The Conceptual Representation of Science and Implications for Psychology's Status as a Scientific Discipline

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  • Research has shown that people are skeptical of psychology’s status as a science (Lilienfeld, 2011). The current research aimed to determine whether skepticism towards psychology is rooted in the way people process categorical information. This was achieved by investigating the category science using the family resemblance approach. The results of two experiments showed that chemistry, physics, engineering, and neurology were conceptually the most typical sciences. Unexpectedly, psychology’s typicality scores were found to be close to those of these disciplines. Nonetheless, people’s representation of science showed a clear distinction between the natural and the social sciences. Psychology did not elicit the characteristic features of the more typical sciences (i.e., natural sciences). These results may indicate that categorization behavior is the cognitive mechanism responsible for the perception that psychology is unscientific. The possibility that people use stereotypes rather than deliberate consideration of the scientific method to make judgments about science is discussed.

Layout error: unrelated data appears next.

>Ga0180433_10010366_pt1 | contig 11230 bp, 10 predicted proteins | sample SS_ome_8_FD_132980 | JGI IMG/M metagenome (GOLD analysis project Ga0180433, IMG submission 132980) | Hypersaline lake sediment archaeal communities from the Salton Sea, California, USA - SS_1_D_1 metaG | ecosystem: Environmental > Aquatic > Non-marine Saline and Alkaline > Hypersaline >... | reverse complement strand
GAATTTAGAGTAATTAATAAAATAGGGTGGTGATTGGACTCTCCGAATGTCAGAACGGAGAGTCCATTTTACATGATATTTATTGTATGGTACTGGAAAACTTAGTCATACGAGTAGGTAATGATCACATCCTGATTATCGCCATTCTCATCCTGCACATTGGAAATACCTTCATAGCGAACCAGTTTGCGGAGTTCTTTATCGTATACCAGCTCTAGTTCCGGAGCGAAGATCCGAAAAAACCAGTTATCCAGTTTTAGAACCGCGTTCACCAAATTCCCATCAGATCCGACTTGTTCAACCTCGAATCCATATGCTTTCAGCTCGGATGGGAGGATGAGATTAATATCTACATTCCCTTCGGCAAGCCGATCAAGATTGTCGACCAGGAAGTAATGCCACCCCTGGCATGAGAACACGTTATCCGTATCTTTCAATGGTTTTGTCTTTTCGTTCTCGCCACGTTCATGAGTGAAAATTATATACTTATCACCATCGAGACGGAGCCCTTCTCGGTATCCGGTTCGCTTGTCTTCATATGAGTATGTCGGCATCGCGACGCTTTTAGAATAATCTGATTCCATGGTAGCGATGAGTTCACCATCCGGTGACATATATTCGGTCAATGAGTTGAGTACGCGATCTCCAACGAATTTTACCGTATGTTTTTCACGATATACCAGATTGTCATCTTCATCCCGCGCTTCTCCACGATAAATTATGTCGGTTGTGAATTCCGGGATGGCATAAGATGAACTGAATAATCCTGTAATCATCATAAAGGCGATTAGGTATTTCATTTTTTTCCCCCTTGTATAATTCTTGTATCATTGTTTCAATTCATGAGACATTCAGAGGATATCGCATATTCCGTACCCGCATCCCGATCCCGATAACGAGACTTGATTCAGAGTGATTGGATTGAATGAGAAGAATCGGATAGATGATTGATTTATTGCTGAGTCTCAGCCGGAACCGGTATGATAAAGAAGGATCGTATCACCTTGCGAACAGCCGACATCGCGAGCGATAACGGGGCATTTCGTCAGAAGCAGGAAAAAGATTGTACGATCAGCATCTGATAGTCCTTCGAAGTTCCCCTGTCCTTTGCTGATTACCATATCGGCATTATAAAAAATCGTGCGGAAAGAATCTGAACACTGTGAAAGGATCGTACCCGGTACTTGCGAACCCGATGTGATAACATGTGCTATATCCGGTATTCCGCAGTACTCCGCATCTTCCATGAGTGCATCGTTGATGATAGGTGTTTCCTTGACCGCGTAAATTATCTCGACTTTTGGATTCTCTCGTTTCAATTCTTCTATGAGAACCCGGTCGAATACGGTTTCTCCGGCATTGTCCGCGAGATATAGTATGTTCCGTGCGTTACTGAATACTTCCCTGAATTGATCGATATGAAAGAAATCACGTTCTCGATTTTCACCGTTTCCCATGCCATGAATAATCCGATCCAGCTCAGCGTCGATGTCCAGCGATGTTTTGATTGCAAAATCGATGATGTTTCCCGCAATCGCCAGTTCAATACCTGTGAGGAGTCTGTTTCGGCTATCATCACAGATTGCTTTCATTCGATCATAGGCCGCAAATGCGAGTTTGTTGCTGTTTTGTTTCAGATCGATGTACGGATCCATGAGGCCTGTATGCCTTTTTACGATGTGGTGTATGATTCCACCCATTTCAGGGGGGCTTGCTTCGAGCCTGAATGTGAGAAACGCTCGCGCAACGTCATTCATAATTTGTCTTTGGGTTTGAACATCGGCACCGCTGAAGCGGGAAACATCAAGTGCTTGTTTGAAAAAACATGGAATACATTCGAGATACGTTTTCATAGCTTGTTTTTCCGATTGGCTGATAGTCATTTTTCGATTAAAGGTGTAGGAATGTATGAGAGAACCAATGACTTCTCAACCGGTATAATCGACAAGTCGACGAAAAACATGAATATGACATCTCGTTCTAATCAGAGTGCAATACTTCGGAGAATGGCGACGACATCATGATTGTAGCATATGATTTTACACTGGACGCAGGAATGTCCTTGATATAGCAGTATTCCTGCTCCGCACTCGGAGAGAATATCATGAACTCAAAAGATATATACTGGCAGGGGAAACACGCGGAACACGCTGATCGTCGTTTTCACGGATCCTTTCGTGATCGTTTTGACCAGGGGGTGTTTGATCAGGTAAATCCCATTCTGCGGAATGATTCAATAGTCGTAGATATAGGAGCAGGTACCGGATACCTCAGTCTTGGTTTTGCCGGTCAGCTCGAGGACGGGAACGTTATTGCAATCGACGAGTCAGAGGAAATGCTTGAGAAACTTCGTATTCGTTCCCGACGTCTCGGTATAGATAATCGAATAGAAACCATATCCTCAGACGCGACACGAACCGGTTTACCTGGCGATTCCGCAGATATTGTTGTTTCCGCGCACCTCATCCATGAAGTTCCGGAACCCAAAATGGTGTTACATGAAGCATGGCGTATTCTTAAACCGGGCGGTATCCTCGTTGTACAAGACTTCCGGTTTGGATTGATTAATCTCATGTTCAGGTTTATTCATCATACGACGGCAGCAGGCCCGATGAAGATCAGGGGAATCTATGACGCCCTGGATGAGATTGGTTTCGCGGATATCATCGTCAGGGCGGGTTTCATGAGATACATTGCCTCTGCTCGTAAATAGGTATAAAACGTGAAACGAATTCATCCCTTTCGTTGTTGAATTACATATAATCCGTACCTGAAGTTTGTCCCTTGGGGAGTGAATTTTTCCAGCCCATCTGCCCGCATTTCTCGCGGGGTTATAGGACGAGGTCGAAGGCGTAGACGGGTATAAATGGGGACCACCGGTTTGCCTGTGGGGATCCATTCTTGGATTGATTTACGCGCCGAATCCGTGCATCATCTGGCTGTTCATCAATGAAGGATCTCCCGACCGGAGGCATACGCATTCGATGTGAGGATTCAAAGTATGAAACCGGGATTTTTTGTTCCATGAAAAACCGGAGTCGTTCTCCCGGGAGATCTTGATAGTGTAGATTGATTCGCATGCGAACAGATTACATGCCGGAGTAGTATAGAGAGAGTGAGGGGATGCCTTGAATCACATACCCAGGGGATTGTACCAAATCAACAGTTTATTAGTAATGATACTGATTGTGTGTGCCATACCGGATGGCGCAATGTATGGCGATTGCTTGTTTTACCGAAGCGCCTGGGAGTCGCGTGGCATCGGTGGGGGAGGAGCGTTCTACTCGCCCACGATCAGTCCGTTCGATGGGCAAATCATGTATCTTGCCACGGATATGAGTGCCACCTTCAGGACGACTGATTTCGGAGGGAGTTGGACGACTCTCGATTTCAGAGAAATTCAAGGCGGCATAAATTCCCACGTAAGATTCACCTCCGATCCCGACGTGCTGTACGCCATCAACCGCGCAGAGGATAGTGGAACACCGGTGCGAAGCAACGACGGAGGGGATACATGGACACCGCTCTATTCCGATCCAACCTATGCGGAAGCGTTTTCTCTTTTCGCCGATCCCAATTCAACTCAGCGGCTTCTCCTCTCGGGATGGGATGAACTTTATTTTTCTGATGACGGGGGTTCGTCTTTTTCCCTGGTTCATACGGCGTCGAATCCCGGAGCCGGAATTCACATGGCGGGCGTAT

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  • Copyright © 2016 the author(s). Theses may be used for non-commercial research, educational, or related academic purposes only. Such uses include personal study, research, scholarship, and teaching. Theses may only be shared by linking to Carleton University Institutional Repository and no part may be used without proper attribution to the author. No part may be used for commercial purposes directly or indirectly via a for-profit platform; no adaptation or derivative works are permitted without consent from the copyright owner.
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  • 2016


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